To my taste they seem to depend overmuch on the unsupported testimony of one key figure, the estimable editor Frank Mazzola, who comes up with all sorts of assertions the Uhlands are more or less forced to swallow wholesale. Did or did not Vladimir Nabokov write Cammell a letter of praise regarding his PALE FIRE screenplay? Despite every lick of evidence that says "No he didn't," Frank Mazzola says he did, and so we're given that as a fact. Or a "fact."
And some curious lacunae--the Hollywood legend whom Cammell used to shoot new American footage for the Italian SIMONA--Frank calls him only "Samson" and it becomes obscured that this figure must actually be Samson De Brier, the key associate of Kenneth Anger. But all in all a marvelous biography of a man whom time played some tricks in the short run, but in the long run time will endow him with great fame.
Why, you all work for me ! Aug 16, 2006
Overall one would have to say the Umlands' did an excellent job on a difficult subject though I'm not sure about " Anita Pallenberg & Michelle Breton " being world famous actresses -ever. Cammell died around the corner and up the street from me my first year in Los Angeles and having grown up on a lot of British Auteurism in Dublin in the late Seventies & Early Eighties it struck me as profoundly sad that he had somehow managed to come unstuck in the hills & canyons of Hollywood. That said, Donald comes across as a royal pain in the arse in spite of Rebecca Umland's sympathetic portrayal of the " tortured " artist. One got the feeling by the end of the book that Donald Cammell would have been better served sticking with the Royal Academy and a career in illustration. Certainly the family background lent itself to something closer to the classics and less about the popular medium of Cinema and even less so the fusion of rock n' roll and cinema. He wanders through this Biography, lost or at the very least a bit of a bloody dilletante. I think very telling is the close friendship that was forged with Brian Jones and the complete and utter hatred he and Keith Richards had for each other. Telling because Brian Jones suffered the same malaise. Brian was in love with being in The Stones, Donald was in love with being a movie director but in both cases the sheer hard graft of it seemed to be lacking. Good read, finely illustrated, great fotos and they do a wonderful job of NOT scrubbing around in the scandalous.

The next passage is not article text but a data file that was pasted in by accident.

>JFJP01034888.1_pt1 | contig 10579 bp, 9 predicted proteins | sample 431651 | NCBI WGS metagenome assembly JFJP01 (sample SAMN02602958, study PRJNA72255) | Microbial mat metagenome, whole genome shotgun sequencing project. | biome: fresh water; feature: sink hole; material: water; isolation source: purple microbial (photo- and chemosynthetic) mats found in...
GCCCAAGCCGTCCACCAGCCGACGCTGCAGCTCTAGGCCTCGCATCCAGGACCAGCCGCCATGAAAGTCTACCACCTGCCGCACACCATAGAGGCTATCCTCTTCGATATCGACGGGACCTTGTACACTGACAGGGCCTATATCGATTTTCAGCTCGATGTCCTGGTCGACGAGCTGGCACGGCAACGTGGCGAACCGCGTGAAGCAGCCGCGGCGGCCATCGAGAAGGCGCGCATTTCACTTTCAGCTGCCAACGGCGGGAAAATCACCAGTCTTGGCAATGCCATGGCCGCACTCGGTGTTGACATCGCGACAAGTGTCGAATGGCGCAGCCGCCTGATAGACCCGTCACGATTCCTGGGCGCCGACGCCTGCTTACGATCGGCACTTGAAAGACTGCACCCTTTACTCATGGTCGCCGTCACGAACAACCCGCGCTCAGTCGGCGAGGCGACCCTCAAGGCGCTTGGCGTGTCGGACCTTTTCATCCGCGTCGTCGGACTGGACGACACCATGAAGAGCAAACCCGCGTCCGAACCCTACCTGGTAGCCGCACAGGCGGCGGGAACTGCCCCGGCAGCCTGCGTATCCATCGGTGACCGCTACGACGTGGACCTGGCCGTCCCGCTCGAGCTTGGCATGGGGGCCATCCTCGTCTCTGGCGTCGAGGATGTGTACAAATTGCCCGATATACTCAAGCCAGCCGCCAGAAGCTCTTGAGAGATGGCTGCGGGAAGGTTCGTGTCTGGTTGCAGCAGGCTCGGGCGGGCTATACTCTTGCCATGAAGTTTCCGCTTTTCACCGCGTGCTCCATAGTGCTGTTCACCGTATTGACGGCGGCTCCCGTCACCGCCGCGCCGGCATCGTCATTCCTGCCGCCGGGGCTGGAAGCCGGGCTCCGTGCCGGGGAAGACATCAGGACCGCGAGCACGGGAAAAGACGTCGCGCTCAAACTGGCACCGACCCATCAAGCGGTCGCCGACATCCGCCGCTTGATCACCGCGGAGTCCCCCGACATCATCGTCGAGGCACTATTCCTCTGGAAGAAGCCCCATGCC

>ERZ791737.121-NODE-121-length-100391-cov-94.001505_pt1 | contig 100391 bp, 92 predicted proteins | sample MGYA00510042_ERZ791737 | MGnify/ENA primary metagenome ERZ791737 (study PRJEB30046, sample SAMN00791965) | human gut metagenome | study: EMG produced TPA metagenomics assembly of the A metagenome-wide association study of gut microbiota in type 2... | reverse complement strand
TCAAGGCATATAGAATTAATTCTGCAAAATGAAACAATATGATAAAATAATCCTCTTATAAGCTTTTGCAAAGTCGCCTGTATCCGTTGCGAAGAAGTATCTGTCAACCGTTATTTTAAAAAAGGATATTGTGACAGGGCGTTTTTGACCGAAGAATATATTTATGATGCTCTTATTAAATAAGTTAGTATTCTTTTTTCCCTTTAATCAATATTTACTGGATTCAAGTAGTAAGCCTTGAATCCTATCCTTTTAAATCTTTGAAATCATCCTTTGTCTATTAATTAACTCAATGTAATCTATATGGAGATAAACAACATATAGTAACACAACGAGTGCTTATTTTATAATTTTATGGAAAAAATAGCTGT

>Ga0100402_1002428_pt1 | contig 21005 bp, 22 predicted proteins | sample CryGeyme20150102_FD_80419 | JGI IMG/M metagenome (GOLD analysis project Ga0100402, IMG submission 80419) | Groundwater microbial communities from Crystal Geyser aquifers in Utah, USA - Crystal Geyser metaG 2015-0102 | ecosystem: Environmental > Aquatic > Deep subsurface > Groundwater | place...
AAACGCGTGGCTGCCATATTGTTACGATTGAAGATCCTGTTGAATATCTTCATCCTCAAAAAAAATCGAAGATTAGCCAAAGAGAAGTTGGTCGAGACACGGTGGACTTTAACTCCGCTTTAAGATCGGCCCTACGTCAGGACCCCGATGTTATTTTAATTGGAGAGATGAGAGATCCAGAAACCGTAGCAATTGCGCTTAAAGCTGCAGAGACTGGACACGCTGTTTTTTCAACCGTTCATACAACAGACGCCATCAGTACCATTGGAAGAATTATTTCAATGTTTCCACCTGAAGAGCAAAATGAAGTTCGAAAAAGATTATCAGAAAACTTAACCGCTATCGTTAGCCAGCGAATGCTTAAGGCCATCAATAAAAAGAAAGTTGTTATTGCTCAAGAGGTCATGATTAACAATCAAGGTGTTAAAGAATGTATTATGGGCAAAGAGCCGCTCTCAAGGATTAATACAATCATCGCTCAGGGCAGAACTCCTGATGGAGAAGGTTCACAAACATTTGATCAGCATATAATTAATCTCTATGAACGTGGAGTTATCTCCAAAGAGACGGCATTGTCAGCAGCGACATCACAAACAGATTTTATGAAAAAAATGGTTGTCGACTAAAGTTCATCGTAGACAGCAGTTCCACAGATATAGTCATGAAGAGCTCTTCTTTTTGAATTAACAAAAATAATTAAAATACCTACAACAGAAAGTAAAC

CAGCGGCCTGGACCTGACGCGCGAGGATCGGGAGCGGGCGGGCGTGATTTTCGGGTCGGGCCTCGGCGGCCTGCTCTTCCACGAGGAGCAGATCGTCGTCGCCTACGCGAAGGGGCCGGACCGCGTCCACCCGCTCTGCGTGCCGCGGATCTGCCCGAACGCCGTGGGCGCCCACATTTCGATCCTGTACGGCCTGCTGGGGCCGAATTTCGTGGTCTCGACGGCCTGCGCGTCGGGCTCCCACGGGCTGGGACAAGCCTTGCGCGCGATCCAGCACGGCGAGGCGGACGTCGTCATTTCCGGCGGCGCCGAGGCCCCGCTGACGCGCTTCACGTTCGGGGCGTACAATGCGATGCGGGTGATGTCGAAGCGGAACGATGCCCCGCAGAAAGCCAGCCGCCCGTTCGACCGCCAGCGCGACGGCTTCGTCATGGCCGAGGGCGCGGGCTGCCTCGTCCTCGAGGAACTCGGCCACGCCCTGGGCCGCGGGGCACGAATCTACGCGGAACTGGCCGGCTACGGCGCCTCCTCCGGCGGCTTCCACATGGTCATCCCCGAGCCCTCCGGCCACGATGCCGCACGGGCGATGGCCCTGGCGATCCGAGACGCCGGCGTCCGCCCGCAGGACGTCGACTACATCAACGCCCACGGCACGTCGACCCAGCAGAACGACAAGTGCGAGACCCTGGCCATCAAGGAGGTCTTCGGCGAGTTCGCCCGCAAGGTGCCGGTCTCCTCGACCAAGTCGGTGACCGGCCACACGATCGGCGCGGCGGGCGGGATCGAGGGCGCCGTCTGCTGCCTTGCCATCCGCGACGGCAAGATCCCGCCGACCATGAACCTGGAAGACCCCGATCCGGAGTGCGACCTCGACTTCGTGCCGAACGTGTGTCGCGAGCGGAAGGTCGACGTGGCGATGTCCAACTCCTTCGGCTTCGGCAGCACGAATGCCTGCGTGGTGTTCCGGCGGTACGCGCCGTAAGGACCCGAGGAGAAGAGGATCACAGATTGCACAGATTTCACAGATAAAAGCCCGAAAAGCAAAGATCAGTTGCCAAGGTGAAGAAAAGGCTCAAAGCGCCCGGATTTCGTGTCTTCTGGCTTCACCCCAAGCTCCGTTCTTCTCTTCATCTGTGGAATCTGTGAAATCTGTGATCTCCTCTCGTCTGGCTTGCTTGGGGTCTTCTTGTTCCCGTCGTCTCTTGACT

a fine book on an enigma Aug 11, 2006
I've been waiting a long time for this book. Performance, the film Cammell wrote and co-directed with Nicolas Roeg, is an actual artistic act of magical transformation, and a masterpiece. But the last 25 years of Cammell's life have been a mystery overshadowed by his 1996 suicide. Here at last is a comprehensive, almost scholarly examination of the man and his career, in great detail and with a fine feel for the times (like Marianne Faithfull's comment that compared to Cammell the young Rolling Stones were "lightweights"). The book dispells the myths told about his suicide (which I won't spoil for you), but reveals tantalizing information about his forgotten projects -- man, do I want to see Tilt and Simona (even if I can't unfortunately see Donald's version) -- and I want to track down a copy of Duffy too.
A worthwhile study, beautifully designed and composed. Thanks to everyone who made this possible.